The news comes as Karo Resources, a company linked to mining entrepreneur Loucas Pouroulis, said it will spend $4.2 billion on a Zimbabwean platinum project in the first big investment since President Robert Mugabe’s ousting in November, according to Bloomberg.

The deal is the largest to date in Zimbabwe’s mining industry, Mines Minister Winston Chitando said. President Emmerson Mnangagwa has declared the “country open for business” as he seeks to revive the economy and attract investment.

“It is not business as usual anymore,” the president said on Thursday. “Things have to change.

Karo’s platinum project will start up in 2020 and produce 1.4 million ounces a year of platinum-group metals at full output, potentially making it the country’s top producer by 2023, Chitando said. Zimbabwe has the second-biggest reserves of the metals after South Africa.

The project will also include a 600 megawatt power plant and coal-mining operations to feed it.

Mr Pouroulis has a long history in southern African mining. He set up South African platinum-mining ventures Lefkochrysos, which means “white gold” in Greek, and Eland Platinum. Eland was sold to Xstrata in 2007 for the equivalent of $1.1bn. His son Phoevos met Mnangagwa in the president’s office in January.

Meanwhile South Africa’s Naspers plans to sell $10.6bn worth of shares in Tencent, equivalent to 2 per cent of the technology giant’s issued stock, to fund investments in other parts of its business.

 

The sale of 190 million shares will cut the stake held by Naspers to 31.2 per cent, the Cape Town-based company said on Thursday. It’s the first time Naspers has reduced its holdings in Tencent since investing in the company in 2011.

“The funds will be used to reinforce Naspers’ balance sheet and will be invested over time to accelerate the growth of our classifieds, online food delivery and fintech businesses globally and to pursue other exciting growth opportunities when they arise,” Naspers said.

Naspers chief executive Bob Van Dijk has been trying to reduce the gap between its stake in Tencent and the value of Africa’s largest company.

Naspers gained 1.7 per cent by 11:04am in Johannesburg, while Tencent declined 5 per cent in Hong Kong.

10 important thing you need to know about the agreement between UAE and somaliland

Here are ten important things you need to know about the agreement.

The Government of the Republic of Somaliland has leased an undisclosed amount of land to the UAE in the northern part of Berbera city – close to the shores of the Gulf of Aden. The UAE will build their own port for the military base. All military equipment to arrive through the their port will be exempt from taxes.
The UAE’s military will have full access to Berbera International Airport.
The lease agreement between both countries is valid for 25 years – and will come into full effect when both governments officially sign the agreement. After 25 years, the military base and all investments made by the UAE will be taken over by the Government of the Republic of Somaliland.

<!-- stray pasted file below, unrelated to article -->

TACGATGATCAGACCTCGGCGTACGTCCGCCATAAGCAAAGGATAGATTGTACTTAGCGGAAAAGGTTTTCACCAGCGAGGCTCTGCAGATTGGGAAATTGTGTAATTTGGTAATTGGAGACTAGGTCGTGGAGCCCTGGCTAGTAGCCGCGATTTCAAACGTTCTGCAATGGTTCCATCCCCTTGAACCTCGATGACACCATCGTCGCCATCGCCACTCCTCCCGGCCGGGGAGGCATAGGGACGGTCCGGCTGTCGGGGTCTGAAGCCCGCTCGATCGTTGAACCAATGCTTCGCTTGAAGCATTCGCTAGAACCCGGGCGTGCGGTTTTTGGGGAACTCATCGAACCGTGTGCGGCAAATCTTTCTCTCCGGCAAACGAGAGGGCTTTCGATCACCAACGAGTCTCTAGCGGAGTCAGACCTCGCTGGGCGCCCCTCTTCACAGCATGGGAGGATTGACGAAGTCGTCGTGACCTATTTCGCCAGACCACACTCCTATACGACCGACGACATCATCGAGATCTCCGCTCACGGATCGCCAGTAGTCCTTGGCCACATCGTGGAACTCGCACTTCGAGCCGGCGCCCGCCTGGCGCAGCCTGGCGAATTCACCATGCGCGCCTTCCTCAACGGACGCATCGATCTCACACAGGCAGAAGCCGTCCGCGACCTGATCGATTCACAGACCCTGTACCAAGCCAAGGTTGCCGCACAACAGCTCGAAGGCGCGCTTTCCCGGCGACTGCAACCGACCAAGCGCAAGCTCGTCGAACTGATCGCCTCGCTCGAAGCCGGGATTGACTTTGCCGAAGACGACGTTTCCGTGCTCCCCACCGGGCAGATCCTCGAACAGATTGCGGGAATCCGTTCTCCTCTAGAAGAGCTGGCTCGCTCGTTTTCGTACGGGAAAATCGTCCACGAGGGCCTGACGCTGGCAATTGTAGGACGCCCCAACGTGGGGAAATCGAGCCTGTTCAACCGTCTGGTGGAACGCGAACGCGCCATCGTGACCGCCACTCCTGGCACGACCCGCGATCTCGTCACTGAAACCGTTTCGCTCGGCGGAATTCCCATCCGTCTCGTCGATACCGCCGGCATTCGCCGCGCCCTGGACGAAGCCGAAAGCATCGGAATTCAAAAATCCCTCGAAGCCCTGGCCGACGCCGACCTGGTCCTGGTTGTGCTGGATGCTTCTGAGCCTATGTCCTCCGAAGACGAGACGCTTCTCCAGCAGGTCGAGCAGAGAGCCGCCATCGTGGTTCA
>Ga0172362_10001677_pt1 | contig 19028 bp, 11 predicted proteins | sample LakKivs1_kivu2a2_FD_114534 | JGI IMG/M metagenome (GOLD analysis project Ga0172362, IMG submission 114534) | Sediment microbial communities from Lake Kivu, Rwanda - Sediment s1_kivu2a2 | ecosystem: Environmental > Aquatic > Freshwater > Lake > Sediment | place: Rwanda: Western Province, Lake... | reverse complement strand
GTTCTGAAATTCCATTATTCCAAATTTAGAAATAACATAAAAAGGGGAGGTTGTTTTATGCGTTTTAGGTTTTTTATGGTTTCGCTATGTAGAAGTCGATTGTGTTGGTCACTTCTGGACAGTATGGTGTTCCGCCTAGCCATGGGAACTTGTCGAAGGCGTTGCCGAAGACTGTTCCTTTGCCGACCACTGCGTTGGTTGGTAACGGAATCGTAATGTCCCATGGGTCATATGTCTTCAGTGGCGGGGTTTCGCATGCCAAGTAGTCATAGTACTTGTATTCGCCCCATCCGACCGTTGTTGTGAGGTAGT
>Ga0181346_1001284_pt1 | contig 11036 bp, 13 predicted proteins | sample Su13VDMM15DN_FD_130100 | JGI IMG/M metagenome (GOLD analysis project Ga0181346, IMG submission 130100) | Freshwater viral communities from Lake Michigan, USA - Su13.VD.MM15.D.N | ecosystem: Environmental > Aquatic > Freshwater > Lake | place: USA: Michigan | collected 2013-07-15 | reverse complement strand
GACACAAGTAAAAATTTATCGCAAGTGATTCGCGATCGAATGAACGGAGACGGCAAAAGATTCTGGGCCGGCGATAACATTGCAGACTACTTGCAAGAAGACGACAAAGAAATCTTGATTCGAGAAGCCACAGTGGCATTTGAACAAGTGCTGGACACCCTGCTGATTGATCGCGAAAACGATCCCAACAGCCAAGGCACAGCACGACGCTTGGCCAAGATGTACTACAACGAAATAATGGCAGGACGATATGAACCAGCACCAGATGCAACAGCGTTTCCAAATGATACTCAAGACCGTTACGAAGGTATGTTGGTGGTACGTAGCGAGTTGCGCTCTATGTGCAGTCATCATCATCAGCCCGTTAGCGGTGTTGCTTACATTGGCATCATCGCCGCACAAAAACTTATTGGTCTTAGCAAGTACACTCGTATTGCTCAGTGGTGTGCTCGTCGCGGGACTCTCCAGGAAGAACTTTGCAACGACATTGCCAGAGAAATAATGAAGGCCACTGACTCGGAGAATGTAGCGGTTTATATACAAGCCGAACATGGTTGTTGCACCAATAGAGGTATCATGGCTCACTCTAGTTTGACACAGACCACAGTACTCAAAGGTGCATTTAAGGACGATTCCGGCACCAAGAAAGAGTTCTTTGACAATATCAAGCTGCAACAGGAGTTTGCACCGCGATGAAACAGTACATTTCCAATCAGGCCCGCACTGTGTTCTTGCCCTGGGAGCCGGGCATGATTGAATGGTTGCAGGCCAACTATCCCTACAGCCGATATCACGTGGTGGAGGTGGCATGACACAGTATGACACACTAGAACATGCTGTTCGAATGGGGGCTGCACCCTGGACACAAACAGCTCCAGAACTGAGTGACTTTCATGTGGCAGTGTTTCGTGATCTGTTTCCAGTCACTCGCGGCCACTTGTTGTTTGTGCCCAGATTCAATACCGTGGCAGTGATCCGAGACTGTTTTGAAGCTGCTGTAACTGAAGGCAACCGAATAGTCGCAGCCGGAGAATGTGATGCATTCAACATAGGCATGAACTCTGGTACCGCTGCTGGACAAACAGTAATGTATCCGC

The military base can not be used by any other country except the UAE and can not be sub-leased by either the Government of the Republic of Somaliland or the Government of the United Arab Emirates. The agreement also states that the military base can not be used for any other purpose outside of the agreement.
The UAE will implement the following projects in Somaliland: a modern highway between Berbera and the border town of Wajaale, a modern renovation of Berbera International Airport for civillian and cargo flights, and numerous social development projects (Education, Health, Energy & Water) for the citizens of Somaliland.
The UAE will provide job opportunities for Somaliland’s citizens during the 25-year stay. The UAE will also ease travel barriers for Somaliland’s citizens.
The UAE will provide full cooperation with the Republic Somaliland on matters relating to Somaliland’s national security. This includes: cooperation on protecting Somaliland’s waters from illegal activities at sea (piracy, waste dumping etc).
The UAE pledges to the respect the rights and independence of Somaliland’s citizens and promises to not conduct any activities that will put Somaliland’s national security at risk. The UAE also will also be fully responsible for preserving and protecting the current equipment and construction of Berbera International Airport.
The Government of the Republic of Somaliland is not responsible for any natural disaster that might affect the implementation and/or activities of the military base. In the event of a natural disaster, both governments will jointly provide necessary relief efforts.
In the event of a dispute, both governments will be given 30 days to resolve the dispute. If the dispute is not resolved within 30 days, the dispute will be arbitrated by the London Court International Arbitration (LCIA). Both Governments also have the absolute right seek a dissolution agreement. If one side does not want to dissolve the agreement, the case will be heard by the London Court of International Arbitration.